How can cancer care be more efficient?

cancer care
© iStock/FatCamera

All.Can International has recently published a comprehensive study exploring how to enhance the efficiency of cancer care.

Inefficient cancer care is a leading factor in poorer outcomes for patients. Approximately one-fifth of health spending across the OECD is wasted. [1] Removing this waste could reduce healthcare spending by up to 40% across. [2]

All.Can International defines ‘efficiency’ in cancer care as: “Care that delivers the best possible health outcomes using the human, financial, infrastructural and technological resources available, with a focus on what really matters to patients and society.”

Building efficiency in cancer care requires health systems to operate as highly effective, evidence-based and data-driven learning systems. This requires a standard set of evidence-based metrics from which systems can choose, according to their specific needs and circumstances.

Building on previous research, the All.Can “Cancer Efficiency Metrics Study”, published on 17 June 2022, was produced by The Health Value Alliance in partnership with the University of Southampton and presents an evidence-based suite of cancer care efficiency metrics identified through robust evidence review and stakeholder interviews.

The academic review yielded 126 publications, 15 national cancer registries across Europe, Western countries, Australasia, and one international registry. In parallel to the academic review, 20 interviews with stakeholders from across the cancer care continuum were conducted, with transcripts thematically analysed using the grounded approach.

Overall, the research identified 13 cancer metric categories, 26 cancer metric themes and 137 individual cancer metrics. Stakeholders can apply these metrics across the cancer care continuum to assess consistently, benchmark and improve efficiency. The report also presents opportunities for further research.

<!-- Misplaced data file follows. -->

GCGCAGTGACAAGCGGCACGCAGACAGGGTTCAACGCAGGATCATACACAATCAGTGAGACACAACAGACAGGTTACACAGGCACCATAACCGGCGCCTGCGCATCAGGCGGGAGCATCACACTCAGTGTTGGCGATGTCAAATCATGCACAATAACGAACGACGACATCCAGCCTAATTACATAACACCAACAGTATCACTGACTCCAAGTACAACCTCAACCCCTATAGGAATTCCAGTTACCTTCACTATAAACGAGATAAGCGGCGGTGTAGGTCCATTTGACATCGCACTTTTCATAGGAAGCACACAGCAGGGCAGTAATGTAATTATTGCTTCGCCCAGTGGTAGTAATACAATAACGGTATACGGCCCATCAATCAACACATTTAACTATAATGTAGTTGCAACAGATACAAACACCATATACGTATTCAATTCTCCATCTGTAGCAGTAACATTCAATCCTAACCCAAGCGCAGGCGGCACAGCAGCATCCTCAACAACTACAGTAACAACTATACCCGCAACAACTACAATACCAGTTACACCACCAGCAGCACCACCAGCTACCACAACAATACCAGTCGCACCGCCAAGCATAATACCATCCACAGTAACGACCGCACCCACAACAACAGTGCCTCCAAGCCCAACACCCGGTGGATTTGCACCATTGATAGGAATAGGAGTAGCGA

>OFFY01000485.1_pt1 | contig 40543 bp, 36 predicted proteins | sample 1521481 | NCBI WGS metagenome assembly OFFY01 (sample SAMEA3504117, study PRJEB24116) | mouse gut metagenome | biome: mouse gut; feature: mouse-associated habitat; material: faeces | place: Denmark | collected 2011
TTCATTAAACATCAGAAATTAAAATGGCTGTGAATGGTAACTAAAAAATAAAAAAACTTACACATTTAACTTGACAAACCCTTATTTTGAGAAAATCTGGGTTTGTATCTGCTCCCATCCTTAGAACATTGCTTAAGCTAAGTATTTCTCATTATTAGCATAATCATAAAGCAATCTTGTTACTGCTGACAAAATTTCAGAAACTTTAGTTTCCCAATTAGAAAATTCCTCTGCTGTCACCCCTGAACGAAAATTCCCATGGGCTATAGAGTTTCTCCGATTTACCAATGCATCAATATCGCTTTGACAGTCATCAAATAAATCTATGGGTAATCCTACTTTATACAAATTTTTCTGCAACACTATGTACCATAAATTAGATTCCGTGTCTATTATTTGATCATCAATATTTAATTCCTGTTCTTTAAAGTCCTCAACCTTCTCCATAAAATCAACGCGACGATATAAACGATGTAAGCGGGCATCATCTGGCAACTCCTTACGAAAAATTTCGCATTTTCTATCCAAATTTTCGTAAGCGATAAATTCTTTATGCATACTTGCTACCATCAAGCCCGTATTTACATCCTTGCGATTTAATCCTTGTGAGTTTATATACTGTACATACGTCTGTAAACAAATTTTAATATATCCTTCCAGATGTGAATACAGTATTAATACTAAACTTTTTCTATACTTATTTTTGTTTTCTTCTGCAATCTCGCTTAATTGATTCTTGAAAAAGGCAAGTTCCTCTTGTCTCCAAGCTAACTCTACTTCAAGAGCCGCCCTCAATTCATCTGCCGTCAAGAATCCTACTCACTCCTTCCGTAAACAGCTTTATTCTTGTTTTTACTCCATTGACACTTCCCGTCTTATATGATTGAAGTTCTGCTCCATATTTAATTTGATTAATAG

13 cancer efficiency metric themes

Ultimately, from examining what metrics were specifically referred to across all the data sources (the health literature, registries and the stakeholder interviews), a core set of eight metrics were identified.

Importantly, there were only three metric themes where the research, registries and interviews consistently mapped, namely:

  • Timeliness of care
  • Quality of care; and
  • Financial toxicity

As such, these may represent the most important areas of care where patients have voiced concerns and where metrics are best applied to improve efficiency.

Interestingly, the findings of this research also aligned with All.Can’s international patient survey results in 2018, where respondents stated they experienced the most inefficiency in the following areas:

  • Swift, accurate and appropriately delivered diagnosis
  • Information, support, and shared decision-making
  • Integrated multidisciplinary care
  • The financial impact of cancer.

In addition to the categories, themes and metrics identified, the research highlighted a variety of opportunities for building on the report further. These included:

  • Assembling a Delphi expert panel to agree on the most representative metrics
  • Assessing the significance of QoL as an indicator of efficiency in cancer care
  • Engaging with cancer care consumers to agree on metrics most important to them
  • Assess how patient experience affects cancer care consumer decision-making
  • Assess how cancer efficiency in individuals with multiple long-term conditions.

In summary, the report offers an evidence-based set of metrics to provide a foundation for stakeholders to use however best suits their needs and ambitions, with the benefit of an evidence-based body of rationale. Finally, the report is foundational and will evolve over time.

Based on the findings of our research, All. Can calls upon the cancer care industry to:

  • Validate these metrics with patients, families and carers within your setting
  • Utilise these metrics to establish a baseline for a progressive improvement of efficiency
  • Expand our research to broaden data-driven insights from across the cancer care continuum

To read the full report, click here.


  1. National Committee for Quality Assurance, 2018 Medicare Special Needs Plans Performance Results: HEDIS 2018
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